Right about now, worldwide, leading people are crazed by the opposition of one imaginary vision--impossible endless growth and monetary enrichment--to the need of limits so that diverse peoples and other creatures that we know and don't know can hold on, in their life cycles replenishing what humans in their mega-dreaming have continued to sap--all kinds of natural resources. We're in the gravest of danger from wars that beget other wars that successively undercut what we all need to sustain us. The struggle seems inexorable, since too many business-immersed people making up corporations know nothing but the mandate of growth; there can only be a crescendo and a collapse. All kinds of living things, meantime, are moving to where fear or new atmospheric conditions sweep them. We have exotic plants and animals, and we have extinctions where these things were stranded in the only homes they knew.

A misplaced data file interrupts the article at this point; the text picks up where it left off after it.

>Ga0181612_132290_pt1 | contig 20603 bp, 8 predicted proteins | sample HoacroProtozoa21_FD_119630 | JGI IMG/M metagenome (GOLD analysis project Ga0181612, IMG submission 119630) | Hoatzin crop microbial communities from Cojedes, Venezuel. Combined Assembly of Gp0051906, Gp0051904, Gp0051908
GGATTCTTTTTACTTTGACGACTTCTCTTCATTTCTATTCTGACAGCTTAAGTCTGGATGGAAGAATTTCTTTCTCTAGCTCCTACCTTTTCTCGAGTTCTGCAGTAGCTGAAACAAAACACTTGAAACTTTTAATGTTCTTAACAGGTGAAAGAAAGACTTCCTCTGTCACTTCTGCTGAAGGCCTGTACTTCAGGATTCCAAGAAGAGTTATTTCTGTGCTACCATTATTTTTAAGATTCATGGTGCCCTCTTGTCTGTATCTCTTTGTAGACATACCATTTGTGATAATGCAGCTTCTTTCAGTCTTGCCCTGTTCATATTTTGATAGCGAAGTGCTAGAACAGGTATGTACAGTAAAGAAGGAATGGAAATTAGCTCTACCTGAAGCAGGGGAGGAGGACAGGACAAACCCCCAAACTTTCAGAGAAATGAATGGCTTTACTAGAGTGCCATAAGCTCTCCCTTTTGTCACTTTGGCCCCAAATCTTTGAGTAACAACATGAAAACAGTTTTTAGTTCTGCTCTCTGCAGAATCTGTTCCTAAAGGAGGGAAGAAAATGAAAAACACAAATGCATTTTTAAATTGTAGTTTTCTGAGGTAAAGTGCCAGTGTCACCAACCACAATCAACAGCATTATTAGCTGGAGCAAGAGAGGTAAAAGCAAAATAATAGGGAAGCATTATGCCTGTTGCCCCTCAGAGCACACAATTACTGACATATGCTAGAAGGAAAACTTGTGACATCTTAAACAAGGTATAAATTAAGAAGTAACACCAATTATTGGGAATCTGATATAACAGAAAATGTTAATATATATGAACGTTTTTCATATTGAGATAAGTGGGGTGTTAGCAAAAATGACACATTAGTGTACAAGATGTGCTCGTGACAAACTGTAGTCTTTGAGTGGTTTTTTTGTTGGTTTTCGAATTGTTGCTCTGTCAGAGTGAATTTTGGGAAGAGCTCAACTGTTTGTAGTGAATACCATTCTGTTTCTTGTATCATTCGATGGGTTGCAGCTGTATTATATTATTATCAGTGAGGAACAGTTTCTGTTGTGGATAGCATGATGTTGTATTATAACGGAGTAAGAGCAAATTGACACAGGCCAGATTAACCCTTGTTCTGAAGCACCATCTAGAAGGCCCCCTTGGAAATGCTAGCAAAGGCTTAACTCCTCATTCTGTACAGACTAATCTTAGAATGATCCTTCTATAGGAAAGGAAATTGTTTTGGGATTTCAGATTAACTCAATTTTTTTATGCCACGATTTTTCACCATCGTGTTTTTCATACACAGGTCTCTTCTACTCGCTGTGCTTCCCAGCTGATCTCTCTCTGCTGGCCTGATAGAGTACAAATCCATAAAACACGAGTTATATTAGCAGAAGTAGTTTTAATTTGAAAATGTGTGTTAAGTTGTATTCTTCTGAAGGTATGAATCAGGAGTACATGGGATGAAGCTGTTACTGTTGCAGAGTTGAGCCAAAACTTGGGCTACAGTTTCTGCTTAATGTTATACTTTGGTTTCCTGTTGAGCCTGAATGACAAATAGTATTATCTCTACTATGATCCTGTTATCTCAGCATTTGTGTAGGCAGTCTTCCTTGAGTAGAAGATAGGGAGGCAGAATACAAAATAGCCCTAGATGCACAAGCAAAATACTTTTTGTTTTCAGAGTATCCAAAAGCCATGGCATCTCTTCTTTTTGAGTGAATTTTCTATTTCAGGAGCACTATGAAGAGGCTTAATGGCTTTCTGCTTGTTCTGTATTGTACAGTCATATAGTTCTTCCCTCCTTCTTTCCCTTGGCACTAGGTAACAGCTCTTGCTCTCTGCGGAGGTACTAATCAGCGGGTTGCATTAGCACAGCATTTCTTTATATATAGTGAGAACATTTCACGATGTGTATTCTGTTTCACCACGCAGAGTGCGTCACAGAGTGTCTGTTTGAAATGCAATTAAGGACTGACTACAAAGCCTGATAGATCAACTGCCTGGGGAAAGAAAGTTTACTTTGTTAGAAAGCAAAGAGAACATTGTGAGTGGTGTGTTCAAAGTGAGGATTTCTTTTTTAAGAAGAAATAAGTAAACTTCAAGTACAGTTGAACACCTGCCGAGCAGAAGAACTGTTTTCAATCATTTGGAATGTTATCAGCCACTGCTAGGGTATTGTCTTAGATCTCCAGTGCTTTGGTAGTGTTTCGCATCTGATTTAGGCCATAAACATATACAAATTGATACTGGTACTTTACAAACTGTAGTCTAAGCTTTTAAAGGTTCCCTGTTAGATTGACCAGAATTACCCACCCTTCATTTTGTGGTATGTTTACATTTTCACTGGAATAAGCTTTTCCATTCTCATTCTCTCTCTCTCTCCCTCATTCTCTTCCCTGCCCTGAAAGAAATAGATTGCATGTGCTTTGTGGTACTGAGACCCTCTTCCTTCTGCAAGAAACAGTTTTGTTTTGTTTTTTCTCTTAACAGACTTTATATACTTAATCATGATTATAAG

Only a cancer grows until it kills its hosting organism, in this example the mother Earth.

The mixed-media art piece shown above, Pecking Order in the Collapse of Seasons, was drawn from an initial scene in grittiest downtown Duluth, Minnesota where imported, naturalized bird species like the English sparrows and the Eurasian tree sparrow shown on the wall commingle in the breezes, in the wake of confused, abbreviated seasonal phenomena, with stray plants that will grow in the poor soil at the footings of a parking lot, or out of cracks, plants whose seeds were borne from nearby beaches or abandoned farms or gardens way inland. Sorrow yet wonderment at all kinds of transitions out across the natural world amid the chill of this past winter attended this work in a corner of my new home, which I think I get to keep for a while. Dried clippings of last year's weedy fruit and flowers served as my models. The piece is 12 x 9 inches or 30.2 x 22.7 cm. unmatted, and is painted in watercolor and pencil on cold-press 140 lb.watercolor paper.